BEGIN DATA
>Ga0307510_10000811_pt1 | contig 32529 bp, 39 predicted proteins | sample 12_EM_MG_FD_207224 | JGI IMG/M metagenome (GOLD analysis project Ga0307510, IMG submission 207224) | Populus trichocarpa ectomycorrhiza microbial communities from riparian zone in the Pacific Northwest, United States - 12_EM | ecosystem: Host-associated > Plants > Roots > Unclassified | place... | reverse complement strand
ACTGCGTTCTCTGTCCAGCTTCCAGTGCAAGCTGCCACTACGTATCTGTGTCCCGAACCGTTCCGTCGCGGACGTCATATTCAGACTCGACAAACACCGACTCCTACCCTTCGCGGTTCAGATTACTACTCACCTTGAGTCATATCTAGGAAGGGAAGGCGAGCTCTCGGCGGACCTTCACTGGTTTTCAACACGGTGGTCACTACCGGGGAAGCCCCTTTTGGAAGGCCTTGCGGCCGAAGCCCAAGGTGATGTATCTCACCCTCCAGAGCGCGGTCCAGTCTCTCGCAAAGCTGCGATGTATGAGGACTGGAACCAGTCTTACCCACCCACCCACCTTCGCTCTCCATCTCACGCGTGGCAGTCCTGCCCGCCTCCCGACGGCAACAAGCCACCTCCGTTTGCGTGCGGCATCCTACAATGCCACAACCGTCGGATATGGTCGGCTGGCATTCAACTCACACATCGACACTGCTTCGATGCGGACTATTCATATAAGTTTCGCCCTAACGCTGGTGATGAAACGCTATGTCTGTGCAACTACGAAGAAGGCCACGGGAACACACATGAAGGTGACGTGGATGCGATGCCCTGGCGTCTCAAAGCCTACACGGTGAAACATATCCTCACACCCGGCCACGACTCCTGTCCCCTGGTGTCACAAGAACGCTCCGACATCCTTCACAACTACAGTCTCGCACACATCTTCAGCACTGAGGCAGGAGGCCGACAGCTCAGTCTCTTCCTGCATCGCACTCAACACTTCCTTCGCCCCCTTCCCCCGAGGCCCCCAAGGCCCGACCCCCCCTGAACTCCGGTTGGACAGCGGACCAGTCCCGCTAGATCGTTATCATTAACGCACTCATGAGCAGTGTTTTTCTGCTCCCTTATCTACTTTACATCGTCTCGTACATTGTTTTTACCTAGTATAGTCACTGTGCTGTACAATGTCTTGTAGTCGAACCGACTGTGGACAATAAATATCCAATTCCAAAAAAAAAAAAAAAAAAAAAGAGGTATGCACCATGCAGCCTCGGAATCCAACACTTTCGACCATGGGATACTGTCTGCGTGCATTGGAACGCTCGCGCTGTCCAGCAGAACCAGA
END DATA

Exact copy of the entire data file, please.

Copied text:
>Ga0307510_10000811_pt1 | contig 32529 bp, 39 predicted proteins | sample 12_EM_MG_FD_207224 | JGI IMG/M metagenome (GOLD analysis project Ga0307510, IMG submission 207224) | Populus trichocarpa ectomycorrhiza microbial communities from riparian zone in the Pacific Northwest, United States - 12_EM | ecosystem: Host-associated > Plants > Roots > Unclassified | place... | reverse complement strand
ACTGCGTTCTCTGTCCAGCTTCCAGTGCAAGCTGCCACTACGTATCTGTGTCCCGAACCGTTCCGTCGCGGACGTCATATTCAGACTCGACAAACACCGACTCCTACCCTTCGCGGTTCAGATTACTACTCACCTTGAGTCATATCTAGGAAGGGAAGGCGAGCTCTCGGCGGACCTTCACTGGTTTTCAACACGGTGGTCACTACCGGGGAAGCCCCTTTTGGAAGGCCTTGCGGCCGAAGCCCAAGGTGATGTATCTCACCCTCCAGAGCGCGGTCCAGTCTCTCGCAAAGCTGCGATGTATGAGGACTGGAACCAGTCTTACCCACCCACCCACCTTCGCTCTCCATCTCACGCGTGGCAGTCCTGCCCGCCTCCCGACGGCAACAAGCCACCTCCGTTTGCGTGCGGCATCCTACAATGCCACAACCGTCGGATATGGTCGGCTGGCATTCAACTCACACATCGACACTGCTTCGATGCGGACTATTCATATAAGTTTCGCCCTAACGCTGGTGATGAAACGCTATGTCTGTGCAACTACGAAGAAGGCCACGGGAACACACATGAAGGTGACGTGGATGCGATGCCCTGGCGTCTCAAAGCCTACACGGTGAAACATATCCTCACACCCGGCCACGACTCCTGTCCCCTGGTGTCACAAGAACGCTCCGACATCCTTCACAACTACAGTCTCGCACACATCTTCAGCACTGAGGCAGGAGGCCGACAGCTCAGTCTCTTCCTGCATCGCACTCAACACTTCCTTCGCCCCCTTCCCCCGAGGCCCCCAAGGCCCGACCCCCCCTGAACTCCGGTTGGACAGCGGACCAGTCCCGCTAGATCGTTATCATTAACGCACTCATGAGCAGTGTTTTTCTGCTCCCTTATCTACTTTACATCGTCTCGTACATTGTTTTTACCTAGTATAGTCACTGTGCTGTACAATGTCTTGTAGTCGAACCGACTGTGGACAATAAATATCCAATTCCAAAAAAAAAAAAAAAAAAAAAGAGGTATGCACCATGCAGCCTCGGAATCCAACACTTTCGACCATGGGATACTGTCTGCGTGCATTGGAACGCTCGCGCTGTCCAGCAGAACCAGA